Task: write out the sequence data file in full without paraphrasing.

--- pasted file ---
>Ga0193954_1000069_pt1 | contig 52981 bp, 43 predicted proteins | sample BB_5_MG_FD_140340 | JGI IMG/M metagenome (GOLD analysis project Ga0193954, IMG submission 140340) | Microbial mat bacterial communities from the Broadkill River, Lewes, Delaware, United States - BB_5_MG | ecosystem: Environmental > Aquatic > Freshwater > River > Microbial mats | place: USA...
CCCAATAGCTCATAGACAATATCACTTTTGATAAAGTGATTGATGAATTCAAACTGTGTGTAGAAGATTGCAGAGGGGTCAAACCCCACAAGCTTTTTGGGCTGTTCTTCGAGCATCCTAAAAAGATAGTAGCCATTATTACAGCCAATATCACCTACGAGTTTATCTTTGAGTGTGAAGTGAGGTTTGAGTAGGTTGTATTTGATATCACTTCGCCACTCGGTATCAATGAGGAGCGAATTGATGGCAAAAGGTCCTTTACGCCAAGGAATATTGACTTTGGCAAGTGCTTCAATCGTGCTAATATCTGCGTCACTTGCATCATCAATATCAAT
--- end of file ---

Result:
>Ga0193954_1000069_pt1 | contig 52981 bp, 43 predicted proteins | sample BB_5_MG_FD_140340 | JGI IMG/M metagenome (GOLD analysis project Ga0193954, IMG submission 140340) | Microbial mat bacterial communities from the Broadkill River, Lewes, Delaware, United States - BB_5_MG | ecosystem: Environmental > Aquatic > Freshwater > River > Microbial mats | place: USA...
CCCAATAGCTCATAGACAATATCACTTTTGATAAAGTGATTGATGAATTCAAACTGTGTGTAGAAGATTGCAGAGGGGTCAAACCCCACAAGCTTTTTGGGCTGTTCTTCGAGCATCCTAAAAAGATAGTAGCCATTATTACAGCCAATATCACCTACGAGTTTATCTTTGAGTGTGAAGTGAGGTTTGAGTAGGTTGTATTTGATATCACTTCGCCACTCGGTATCAATGAGGAGCGAATTGATGGCAAAAGGTCCTTTACGCCAAGGAATATTGACTTTGGCAAGTGCTTCAATCGTGCTAATATCTGCGTCACTTGCATCATCAATATCAAT